It is often said that Washington can make for strange bedfellows. A great case in point is the recent agreement between The Humane Society of the United States and the United Egg Producers to improve the treatment of the nation’s 280 million egg-laying hens by supporting H.R. 3798. The legislation would modernize the egg industry by phasing in larger, enriched colony cages that would improve hen health by allowing for natural hen behavior such as turning and nesting. What’s the consumer angle? Studies show that stressed hens have higher rates of diseases such as Salmonella and Campylobacter, illnesses that are passed through their eggs and on to consumers.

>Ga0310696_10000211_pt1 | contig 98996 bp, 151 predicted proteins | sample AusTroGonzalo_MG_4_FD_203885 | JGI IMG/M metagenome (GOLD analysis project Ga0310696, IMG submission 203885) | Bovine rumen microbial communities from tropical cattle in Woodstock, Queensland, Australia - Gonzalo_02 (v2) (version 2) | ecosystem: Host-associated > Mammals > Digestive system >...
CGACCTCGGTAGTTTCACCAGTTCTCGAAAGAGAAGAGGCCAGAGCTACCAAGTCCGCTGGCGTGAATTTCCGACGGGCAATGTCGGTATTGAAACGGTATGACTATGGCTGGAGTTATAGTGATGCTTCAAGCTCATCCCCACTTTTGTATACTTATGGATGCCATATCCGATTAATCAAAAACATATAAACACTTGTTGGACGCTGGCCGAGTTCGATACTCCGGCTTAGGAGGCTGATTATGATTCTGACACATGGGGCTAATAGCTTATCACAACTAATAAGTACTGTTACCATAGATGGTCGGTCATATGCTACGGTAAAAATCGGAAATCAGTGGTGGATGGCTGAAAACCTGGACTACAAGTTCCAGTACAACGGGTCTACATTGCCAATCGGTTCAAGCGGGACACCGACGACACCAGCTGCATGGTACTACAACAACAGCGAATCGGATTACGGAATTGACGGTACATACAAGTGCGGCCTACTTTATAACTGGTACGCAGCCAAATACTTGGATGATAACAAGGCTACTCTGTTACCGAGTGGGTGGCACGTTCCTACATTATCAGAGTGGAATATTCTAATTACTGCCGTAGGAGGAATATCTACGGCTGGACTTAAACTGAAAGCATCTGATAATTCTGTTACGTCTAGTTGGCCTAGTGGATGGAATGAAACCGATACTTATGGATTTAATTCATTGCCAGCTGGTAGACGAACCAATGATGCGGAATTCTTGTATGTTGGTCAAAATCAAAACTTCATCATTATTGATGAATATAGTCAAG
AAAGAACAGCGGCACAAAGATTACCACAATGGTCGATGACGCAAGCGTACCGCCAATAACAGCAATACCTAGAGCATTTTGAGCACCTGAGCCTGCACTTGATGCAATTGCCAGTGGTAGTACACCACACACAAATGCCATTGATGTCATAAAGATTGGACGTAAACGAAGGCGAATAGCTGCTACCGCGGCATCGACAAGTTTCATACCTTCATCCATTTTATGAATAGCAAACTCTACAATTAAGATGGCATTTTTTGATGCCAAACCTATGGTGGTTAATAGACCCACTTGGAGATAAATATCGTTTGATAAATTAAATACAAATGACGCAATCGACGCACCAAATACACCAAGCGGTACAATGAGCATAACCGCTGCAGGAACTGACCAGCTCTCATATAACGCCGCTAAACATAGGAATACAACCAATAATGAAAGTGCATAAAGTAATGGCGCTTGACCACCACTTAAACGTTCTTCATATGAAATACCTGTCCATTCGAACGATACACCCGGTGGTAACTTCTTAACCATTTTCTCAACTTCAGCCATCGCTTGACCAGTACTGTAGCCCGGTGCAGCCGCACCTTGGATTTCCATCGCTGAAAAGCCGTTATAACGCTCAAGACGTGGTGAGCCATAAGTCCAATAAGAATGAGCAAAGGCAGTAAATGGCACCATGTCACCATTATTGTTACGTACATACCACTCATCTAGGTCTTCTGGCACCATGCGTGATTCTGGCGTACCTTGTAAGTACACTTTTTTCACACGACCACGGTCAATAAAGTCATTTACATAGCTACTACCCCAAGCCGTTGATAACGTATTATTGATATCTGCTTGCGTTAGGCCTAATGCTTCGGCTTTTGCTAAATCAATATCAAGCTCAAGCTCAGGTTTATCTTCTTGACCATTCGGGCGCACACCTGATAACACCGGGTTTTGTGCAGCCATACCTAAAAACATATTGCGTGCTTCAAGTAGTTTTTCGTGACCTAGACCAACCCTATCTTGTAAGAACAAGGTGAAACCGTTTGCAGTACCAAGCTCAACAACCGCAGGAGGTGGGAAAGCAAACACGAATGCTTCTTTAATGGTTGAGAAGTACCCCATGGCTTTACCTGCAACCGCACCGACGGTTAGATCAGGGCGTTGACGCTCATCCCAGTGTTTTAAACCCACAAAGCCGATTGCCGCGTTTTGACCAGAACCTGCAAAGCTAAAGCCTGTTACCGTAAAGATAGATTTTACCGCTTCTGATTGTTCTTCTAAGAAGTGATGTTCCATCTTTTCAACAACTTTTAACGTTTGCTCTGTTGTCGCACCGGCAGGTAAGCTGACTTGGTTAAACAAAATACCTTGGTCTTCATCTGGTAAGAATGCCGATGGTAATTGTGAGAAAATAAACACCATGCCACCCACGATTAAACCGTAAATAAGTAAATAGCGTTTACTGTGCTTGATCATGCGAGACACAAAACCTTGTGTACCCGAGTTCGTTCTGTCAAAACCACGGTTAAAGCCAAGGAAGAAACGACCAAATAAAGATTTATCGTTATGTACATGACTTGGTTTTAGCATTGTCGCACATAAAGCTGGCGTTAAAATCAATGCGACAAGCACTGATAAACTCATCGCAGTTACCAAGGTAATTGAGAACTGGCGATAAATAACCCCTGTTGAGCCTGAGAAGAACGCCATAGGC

The bill also has a food labeling component that would require egg produces to include information on whether packaged eggs come from hens that were housed in battery cages, enriched cages, or cage-free. To learn more about the consumer choice and safety implications of improving hen health, read NCL Executive Director Sally Greenberg’s guest blog over at the Humane Society’s Animals & Politics Blog!